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The Watco Flex tub waste came in today. The instructions have one hateful line: "DO NOT USE OIL-BASED PUTTY PRODUCTS"

However, they don't tell you what you SHOULD use. Very helpful. I get that you don't want the putty to touch the PVC, but, applied correctly, the putty DOESN'T touch the PVC. So I'm at a loss...should I use some sort of silicone based caulk? I can't find this discussed anywhere...

I do not want to be f-ing with this ten years from now when i discover the putty reacted with the plastic and the drain elbow has turned to dust...
 

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Hercules® Sta Put Ultra®
Stainless plumbers putty is a professional-grade, stain-free polymer sealant that is safe for use in setting most types of plumbing fixtures and surfaces. Oil-free formula can be used without pre-treatment on porous surfaces. A permanently soft and flexible putty. Clean to handle. An odorless and non-toxic putty. Can be used immediately after applied. No set or cure time. Plumbers have come to trust the Hercules offering to provide the highest quality of plumbing products.
AVAILABLE IN 2 VARIATIONS

staput-ultra.jpg
 
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Thanks, Terry!

I called around and nobody has that particular putty in stock around here. My whole day's work depends on getting this waste in before i can proceed. Any chance that Oatey's "Stain Free" putty would be a good fit? Everyone here seems to have that in stock. The product description reads:

"Oatey® Stain-Free Plumber's Putty is an oil-free, non-staining plumbers putty formulated for setting frames, faucets and basket strainers on natural surfaces...

Perfect for any natural porous surface including granite, marble, quartz, sandstone, corian, plastic or any other natural, porous surface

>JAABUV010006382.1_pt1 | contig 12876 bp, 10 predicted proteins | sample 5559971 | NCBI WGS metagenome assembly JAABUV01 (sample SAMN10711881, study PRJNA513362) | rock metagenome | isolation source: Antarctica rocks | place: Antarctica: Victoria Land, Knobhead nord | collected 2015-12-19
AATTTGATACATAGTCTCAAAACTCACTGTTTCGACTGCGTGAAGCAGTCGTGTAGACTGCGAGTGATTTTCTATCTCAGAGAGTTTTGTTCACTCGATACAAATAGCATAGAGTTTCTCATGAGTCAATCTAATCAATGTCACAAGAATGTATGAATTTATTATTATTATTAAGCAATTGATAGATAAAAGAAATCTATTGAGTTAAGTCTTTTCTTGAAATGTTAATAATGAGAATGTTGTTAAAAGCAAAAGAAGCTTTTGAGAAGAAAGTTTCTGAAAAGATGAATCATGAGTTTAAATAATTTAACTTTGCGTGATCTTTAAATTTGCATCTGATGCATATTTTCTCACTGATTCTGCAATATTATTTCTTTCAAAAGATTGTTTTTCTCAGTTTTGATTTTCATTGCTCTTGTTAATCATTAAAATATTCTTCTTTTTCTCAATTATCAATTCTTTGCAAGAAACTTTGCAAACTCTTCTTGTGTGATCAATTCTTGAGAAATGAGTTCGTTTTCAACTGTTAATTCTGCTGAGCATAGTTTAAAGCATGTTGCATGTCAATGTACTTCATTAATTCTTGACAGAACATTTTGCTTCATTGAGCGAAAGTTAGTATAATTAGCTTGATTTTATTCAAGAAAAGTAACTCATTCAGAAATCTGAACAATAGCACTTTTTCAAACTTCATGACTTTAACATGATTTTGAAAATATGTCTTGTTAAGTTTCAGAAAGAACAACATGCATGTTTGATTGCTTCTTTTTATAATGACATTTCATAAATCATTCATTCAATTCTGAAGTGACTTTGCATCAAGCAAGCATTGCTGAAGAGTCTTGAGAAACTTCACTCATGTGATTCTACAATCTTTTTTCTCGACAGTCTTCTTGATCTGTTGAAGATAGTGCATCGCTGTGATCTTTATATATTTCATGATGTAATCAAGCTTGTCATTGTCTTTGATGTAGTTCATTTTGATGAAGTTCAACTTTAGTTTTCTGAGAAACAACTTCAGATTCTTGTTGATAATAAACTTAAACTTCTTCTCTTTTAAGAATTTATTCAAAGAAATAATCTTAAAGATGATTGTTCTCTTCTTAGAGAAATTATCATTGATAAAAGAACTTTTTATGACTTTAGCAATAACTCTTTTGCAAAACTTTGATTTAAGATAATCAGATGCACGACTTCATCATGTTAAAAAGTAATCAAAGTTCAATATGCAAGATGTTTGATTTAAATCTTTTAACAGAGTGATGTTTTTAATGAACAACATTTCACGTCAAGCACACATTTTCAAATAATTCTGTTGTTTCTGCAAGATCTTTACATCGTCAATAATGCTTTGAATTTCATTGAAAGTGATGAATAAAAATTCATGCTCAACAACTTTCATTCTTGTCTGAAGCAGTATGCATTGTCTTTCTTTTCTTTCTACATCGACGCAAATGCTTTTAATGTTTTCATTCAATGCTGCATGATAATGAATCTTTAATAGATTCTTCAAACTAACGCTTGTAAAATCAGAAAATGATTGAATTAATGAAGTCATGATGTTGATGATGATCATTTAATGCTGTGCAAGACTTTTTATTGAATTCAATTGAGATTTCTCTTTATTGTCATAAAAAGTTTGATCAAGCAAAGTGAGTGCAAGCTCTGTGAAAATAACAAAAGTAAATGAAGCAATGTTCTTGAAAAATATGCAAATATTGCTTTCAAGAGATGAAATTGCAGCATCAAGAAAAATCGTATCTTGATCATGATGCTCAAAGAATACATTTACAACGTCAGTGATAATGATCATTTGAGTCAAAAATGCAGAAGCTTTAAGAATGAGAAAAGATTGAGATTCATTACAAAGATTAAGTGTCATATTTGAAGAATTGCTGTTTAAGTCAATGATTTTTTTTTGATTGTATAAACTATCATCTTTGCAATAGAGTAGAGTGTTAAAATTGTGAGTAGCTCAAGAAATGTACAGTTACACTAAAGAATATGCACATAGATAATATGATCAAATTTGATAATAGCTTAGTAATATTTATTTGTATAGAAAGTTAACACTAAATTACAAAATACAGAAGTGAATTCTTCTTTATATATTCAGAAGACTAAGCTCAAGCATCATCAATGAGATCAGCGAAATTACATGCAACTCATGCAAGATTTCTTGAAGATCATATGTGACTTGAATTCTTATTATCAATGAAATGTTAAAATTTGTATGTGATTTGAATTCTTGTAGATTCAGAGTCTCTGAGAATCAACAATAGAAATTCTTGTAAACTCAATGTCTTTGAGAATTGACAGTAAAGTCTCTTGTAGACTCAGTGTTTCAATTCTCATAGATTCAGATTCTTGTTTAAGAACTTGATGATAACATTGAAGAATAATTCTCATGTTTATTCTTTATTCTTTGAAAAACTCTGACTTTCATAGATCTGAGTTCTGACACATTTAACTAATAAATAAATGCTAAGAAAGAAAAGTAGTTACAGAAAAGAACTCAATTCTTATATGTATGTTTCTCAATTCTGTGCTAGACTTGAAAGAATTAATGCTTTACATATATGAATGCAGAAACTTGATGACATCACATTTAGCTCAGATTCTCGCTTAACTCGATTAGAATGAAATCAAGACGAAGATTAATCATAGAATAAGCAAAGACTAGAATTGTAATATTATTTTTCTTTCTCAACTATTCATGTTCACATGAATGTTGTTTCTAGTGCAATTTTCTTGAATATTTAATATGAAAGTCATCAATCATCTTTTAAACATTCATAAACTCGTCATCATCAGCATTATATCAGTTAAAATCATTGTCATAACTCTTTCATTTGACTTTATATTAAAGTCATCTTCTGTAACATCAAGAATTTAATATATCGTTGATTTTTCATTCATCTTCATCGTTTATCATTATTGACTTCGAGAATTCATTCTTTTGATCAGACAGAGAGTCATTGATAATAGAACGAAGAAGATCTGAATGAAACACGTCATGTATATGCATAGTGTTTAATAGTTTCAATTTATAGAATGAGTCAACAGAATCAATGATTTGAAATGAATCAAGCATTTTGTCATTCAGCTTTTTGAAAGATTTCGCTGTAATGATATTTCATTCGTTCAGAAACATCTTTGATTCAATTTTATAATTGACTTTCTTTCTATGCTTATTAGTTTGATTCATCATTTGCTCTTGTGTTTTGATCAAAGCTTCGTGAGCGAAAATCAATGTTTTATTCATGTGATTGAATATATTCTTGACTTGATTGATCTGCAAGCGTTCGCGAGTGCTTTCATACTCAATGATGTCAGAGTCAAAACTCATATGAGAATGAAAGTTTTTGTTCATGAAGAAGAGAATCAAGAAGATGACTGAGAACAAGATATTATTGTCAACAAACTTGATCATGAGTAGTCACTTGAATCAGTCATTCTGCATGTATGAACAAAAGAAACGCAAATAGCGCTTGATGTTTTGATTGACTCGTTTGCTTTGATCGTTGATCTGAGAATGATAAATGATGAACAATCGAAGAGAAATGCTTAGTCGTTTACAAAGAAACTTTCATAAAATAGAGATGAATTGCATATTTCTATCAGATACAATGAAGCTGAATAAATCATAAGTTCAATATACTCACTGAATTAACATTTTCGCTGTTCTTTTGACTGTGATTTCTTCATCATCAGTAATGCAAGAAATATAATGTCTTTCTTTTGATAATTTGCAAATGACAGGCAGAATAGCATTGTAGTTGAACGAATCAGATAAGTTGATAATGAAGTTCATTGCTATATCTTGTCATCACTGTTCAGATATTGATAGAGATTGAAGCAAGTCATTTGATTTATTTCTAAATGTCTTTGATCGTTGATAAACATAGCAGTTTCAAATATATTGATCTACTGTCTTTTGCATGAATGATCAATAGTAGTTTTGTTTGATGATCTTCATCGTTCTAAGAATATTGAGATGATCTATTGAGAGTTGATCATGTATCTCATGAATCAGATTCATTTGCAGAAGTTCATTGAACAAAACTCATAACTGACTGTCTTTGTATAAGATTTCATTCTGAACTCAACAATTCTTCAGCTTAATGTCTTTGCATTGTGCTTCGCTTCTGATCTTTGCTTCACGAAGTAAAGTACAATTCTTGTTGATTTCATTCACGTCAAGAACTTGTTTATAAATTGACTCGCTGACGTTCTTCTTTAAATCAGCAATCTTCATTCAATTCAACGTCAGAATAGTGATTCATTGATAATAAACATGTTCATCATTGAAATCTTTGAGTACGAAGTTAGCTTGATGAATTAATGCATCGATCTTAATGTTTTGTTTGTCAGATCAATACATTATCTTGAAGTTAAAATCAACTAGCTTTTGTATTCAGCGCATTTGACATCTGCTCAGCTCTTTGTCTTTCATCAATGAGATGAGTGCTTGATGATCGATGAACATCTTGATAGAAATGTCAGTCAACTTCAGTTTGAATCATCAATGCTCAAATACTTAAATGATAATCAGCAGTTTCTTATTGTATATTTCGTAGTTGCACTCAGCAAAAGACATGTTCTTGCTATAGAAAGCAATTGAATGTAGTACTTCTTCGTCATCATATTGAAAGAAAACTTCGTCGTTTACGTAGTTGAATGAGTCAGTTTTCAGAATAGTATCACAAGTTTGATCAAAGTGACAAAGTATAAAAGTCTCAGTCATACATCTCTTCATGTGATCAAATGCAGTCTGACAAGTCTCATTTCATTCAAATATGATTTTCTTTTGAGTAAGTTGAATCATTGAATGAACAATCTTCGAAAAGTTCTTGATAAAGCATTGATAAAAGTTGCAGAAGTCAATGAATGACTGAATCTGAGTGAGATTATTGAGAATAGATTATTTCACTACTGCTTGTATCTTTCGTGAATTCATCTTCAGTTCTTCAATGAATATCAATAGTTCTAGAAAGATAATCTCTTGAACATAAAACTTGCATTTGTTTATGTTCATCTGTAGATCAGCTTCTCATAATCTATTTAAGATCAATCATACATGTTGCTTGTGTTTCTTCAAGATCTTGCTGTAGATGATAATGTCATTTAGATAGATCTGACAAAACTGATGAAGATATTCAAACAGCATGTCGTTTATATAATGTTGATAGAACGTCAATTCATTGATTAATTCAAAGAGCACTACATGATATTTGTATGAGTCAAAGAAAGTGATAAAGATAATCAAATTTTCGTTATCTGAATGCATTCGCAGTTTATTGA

Not for use on ABS..."

This whole assembly is PVC, not ABS, so i assume this will work... As always, thanks so much for your fast responses...a lifesaver!
 
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When I read the instructions on the first (brass) tub waste i tried to install, I laughed when I read "installing a tub waste and overflow is one of the most time consuming jobs in a plumber's day." Two full days, two different waste and overflow kits, three abrasions, and two minor burns later, i'm not laughing anymore, but the tub's installed, as is the waste and overflow, and everything has passed the leak test. Good thing i'm not charging myself by the hour. :)

Now that I'm framing the wet wall back up again, i'm scratching my head about what parts i need to make the tub spout flange sit flush against the tile wall. The spout coupling is brass 1/2 inch male pipe thread, so i know i need a 1/2 inch female pipe thread in the wall, but just sweating a 1/2 inch drop ear elbow on isn't going to help...with just a 4 inch (or so) run from the bottom of the valve to the elbow, I don't see how i can have the elbow on any plane but the same one as the valve...

That would put the elbow like 2 inches (or so) behind the surface of the tile. This tub spout has no play at all, so the female threads it screws into have to be in just the right position. Here's a couple of picture of the spout. It's basically a machined chrome plated billet that has a flange between the spout and the coupling, which has a couple of o-rings and is held into the billet with two hex set screws.

redlands-05.jpg


redlands-06.jpg


Any tips on how people who know what they're doing make this work would be greatly appreciated. I assume it's some combination of nipples and adapters, but that seems sort of...inaccurate.

Thanks!